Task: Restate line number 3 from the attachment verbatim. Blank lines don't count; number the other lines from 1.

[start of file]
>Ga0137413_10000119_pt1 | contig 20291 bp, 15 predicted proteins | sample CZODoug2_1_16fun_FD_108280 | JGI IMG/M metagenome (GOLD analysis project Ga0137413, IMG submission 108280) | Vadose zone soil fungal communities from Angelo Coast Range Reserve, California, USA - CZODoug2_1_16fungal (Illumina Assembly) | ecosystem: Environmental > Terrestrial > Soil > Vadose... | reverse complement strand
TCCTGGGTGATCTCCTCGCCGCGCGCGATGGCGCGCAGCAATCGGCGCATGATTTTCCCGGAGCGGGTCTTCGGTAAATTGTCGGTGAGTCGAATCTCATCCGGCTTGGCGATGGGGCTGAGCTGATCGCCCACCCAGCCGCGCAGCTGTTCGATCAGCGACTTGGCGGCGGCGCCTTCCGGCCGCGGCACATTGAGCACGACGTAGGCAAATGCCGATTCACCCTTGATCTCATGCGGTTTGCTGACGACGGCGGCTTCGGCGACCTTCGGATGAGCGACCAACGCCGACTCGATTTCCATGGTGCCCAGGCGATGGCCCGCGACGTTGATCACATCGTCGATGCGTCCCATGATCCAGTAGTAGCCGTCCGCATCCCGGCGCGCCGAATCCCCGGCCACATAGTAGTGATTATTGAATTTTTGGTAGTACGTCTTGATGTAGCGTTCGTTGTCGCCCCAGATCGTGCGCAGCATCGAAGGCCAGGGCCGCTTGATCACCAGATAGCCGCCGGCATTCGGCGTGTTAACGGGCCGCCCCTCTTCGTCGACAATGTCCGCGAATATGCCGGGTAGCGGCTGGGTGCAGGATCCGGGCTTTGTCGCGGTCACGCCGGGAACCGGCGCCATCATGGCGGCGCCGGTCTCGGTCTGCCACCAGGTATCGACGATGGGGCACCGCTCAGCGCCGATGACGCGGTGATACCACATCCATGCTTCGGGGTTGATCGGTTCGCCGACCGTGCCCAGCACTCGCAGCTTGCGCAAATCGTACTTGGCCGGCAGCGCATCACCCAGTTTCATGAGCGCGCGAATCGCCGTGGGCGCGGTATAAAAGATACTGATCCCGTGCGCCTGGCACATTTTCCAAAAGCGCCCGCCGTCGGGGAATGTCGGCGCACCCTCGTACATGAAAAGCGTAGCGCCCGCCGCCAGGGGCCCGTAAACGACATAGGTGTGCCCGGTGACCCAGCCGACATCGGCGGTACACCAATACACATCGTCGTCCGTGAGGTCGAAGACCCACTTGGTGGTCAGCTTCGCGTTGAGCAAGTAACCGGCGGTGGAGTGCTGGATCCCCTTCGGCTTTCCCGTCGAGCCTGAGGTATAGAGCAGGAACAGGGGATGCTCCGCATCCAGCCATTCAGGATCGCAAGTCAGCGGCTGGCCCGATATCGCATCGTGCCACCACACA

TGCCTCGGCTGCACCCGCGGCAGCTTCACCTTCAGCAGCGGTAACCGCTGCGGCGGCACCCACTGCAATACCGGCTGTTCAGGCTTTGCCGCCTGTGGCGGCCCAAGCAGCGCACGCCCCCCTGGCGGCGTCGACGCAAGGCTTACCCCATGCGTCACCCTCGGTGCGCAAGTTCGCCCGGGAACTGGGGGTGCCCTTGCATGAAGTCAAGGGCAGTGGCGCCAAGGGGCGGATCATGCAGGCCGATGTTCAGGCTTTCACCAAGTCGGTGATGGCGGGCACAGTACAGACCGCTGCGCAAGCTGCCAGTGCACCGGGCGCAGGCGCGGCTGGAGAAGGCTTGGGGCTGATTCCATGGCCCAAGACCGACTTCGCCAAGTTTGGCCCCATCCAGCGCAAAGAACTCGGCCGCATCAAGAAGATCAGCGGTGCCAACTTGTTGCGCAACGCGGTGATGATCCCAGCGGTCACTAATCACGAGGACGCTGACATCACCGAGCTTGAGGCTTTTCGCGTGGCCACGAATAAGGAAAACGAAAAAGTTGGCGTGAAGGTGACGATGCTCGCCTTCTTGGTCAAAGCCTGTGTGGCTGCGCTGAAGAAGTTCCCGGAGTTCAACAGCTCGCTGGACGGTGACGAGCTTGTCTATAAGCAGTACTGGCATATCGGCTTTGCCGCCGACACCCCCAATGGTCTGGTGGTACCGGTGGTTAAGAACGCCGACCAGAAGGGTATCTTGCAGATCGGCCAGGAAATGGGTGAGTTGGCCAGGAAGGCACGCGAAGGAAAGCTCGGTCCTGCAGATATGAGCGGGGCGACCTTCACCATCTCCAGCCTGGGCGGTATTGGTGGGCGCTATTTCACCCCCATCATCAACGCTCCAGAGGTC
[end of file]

TGCCTCGGCTGCACCCGCGGCAGCTTCACCTTCAGCAGCGGTAACCGCTGCGGCGGCACCCACTGCAATACCGGCTGTTCAGGCTTTGCCGCCTGTGGCGGCCCAAGCAGCGCACGCCCCCCTGGCGGCGTCGACGCAAGGCTTACCCCATGCGTCACCCTCGGTGCGCAAGTTCGCCCGGGAACTGGGGGTGCCCTTGCATGAAGTCAAGGGCAGTGGCGCCAAGGGGCGGATCATGCAGGCCGATGTTCAGGCTTTCACCAAGTCGGTGATGGCGGGCACAGTACAGACCGCTGCGCAAGCTGCCAGTGCACCGGGCGCAGGCGCGGCTGGAGAAGGCTTGGGGCTGATTCCATGGCCCAAGACCGACTTCGCCAAGTTTGGCCCCATCCAGCGCAAAGAACTCGGCCGCATCAAGAAGATCAGCGGTGCCAACTTGTTGCGCAACGCGGTGATGATCCCAGCGGTCACTAATCACGAGGACGCTGACATCACCGAGCTTGAGGCTTTTCGCGTGGCCACGAATAAGGAAAACGAAAAAGTTGGCGTGAAGGTGACGATGCTCGCCTTCTTGGTCAAAGCCTGTGTGGCTGCGCTGAAGAAGTTCCCGGAGTTCAACAGCTCGCTGGACGGTGACGAGCTTGTCTATAAGCAGTACTGGCATATCGGCTTTGCCGCCGACACCCCCAATGGTCTGGTGGTACCGGTGGTTAAGAACGCCGACCAGAAGGGTATCTTGCAGATCGGCCAGGAAATGGGTGAGTTGGCCAGGAAGGCACGCGAAGGAAAGCTCGGTCCTGCAGATATGAGCGGGGCGACCTTCACCATCTCCAGCCTGGGCGGTATTGGTGGGCGCTATTTCACCCCCATCATCAACGCTCCAGAGGTC